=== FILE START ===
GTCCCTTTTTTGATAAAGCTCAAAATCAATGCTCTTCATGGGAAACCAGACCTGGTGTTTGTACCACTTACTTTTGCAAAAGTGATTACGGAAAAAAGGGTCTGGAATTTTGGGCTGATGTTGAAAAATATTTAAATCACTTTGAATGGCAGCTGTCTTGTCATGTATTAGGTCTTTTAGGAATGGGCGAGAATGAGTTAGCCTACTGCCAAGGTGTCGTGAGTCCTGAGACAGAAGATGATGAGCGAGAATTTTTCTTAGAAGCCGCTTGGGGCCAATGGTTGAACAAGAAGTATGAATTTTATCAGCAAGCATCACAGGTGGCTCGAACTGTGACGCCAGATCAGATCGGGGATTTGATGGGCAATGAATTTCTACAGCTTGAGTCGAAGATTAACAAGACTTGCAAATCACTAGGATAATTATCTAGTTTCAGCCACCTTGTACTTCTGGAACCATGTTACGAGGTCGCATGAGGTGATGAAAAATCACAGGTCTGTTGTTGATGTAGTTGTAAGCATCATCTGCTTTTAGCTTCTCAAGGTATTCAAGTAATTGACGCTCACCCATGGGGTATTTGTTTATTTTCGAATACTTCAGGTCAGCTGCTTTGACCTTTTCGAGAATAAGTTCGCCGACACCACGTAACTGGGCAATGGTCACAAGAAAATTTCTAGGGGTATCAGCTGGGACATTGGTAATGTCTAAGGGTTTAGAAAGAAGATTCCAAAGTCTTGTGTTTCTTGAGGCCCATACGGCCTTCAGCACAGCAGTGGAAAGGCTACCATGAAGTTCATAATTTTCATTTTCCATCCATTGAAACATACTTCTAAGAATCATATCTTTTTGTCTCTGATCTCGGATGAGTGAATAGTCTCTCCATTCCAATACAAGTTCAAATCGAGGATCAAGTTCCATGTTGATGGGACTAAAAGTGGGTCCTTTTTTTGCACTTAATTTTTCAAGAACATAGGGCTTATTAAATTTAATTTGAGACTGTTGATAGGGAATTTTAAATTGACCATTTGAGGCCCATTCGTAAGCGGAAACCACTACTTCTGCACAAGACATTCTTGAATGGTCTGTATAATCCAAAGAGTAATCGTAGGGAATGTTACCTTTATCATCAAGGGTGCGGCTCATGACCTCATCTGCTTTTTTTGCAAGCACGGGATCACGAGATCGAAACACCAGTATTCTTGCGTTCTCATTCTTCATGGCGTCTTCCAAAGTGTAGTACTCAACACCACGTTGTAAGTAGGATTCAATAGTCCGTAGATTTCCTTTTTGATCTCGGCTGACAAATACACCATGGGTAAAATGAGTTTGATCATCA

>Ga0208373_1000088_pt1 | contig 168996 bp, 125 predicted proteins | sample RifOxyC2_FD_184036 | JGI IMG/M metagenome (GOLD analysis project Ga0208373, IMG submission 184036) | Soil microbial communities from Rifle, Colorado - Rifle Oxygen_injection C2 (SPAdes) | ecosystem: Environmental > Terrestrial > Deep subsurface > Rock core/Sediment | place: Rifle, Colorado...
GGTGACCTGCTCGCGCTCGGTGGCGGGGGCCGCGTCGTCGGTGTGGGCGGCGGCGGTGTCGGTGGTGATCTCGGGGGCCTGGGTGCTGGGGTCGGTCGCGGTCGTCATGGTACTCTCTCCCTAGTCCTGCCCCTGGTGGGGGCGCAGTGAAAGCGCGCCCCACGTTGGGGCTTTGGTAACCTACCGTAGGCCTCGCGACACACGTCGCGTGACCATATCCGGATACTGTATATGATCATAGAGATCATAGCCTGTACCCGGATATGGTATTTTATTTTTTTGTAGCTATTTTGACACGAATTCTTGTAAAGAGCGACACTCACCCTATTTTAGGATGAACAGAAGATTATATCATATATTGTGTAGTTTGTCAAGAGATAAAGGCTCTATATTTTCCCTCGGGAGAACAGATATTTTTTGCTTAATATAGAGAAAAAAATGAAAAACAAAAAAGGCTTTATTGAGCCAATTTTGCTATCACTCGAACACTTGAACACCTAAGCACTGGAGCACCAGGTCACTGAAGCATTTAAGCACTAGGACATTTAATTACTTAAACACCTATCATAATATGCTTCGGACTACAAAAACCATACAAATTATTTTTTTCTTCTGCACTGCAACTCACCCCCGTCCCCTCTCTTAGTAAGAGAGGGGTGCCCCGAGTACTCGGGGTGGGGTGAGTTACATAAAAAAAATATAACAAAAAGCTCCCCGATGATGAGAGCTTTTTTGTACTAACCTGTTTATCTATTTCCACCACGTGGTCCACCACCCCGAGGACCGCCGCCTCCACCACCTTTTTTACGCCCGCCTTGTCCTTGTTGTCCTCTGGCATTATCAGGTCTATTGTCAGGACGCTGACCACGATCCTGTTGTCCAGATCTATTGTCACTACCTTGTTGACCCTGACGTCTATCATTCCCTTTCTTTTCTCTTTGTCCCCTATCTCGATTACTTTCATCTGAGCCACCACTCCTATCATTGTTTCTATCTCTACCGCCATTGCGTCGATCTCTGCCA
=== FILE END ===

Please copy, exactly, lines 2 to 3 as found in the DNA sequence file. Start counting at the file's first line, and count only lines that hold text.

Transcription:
>Ga0208373_1000088_pt1 | contig 168996 bp, 125 predicted proteins | sample RifOxyC2_FD_184036 | JGI IMG/M metagenome (GOLD analysis project Ga0208373, IMG submission 184036) | Soil microbial communities from Rifle, Colorado - Rifle Oxygen_injection C2 (SPAdes) | ecosystem: Environmental > Terrestrial > Deep subsurface > Rock core/Sediment | place: Rifle, Colorado...
GGTGACCTGCTCGCGCTCGGTGGCGGGGGCCGCGTCGTCGGTGTGGGCGGCGGCGGTGTCGGTGGTGATCTCGGGGGCCTGGGTGCTGGGGTCGGTCGCGGTCGTCATGGTACTCTCTCCCTAGTCCTGCCCCTGGTGGGGGCGCAGTGAAAGCGCGCCCCACGTTGGGGCTTTGGTAACCTACCGTAGGCCTCGCGACACACGTCGCGTGACCATATCCGGATACTGTATATGATCATAGAGATCATAGCCTGTACCCGGATATGGTATTTTATTTTTTTGTAGCTATTTTGACACGAATTCTTGTAAAGAGCGACACTCACCCTATTTTAGGATGAACAGAAGATTATATCATATATTGTGTAGTTTGTCAAGAGATAAAGGCTCTATATTTTCCCTCGGGAGAACAGATATTTTTTGCTTAATATAGAGAAAAAAATGAAAAACAAAAAAGGCTTTATTGAGCCAATTTTGCTATCACTCGAACACTTGAACACCTAAGCACTGGAGCACCAGGTCACTGAAGCATTTAAGCACTAGGACATTTAATTACTTAAACACCTATCATAATATGCTTCGGACTACAAAAACCATACAAATTATTTTTTTCTTCTGCACTGCAACTCACCCCCGTCCCCTCTCTTAGTAAGAGAGGGGTGCCCCGAGTACTCGGGGTGGGGTGAGTTACATAAAAAAAATATAACAAAAAGCTCCCCGATGATGAGAGCTTTTTTGTACTAACCTGTTTATCTATTTCCACCACGTGGTCCACCACCCCGAGGACCGCCGCCTCCACCACCTTTTTTACGCCCGCCTTGTCCTTGTTGTCCTCTGGCATTATCAGGTCTATTGTCAGGACGCTGACCACGATCCTGTTGTCCAGATCTATTGTCACTACCTTGTTGACCCTGACGTCTATCATTCCCTTTCTTTTCTCTTTGTCCCCTATCTCGATTACTTTCATCTGAGCCACCACTCCTATCATTGTTTCTATCTCTACCGCCATTGCGTCGATCTCTGCCA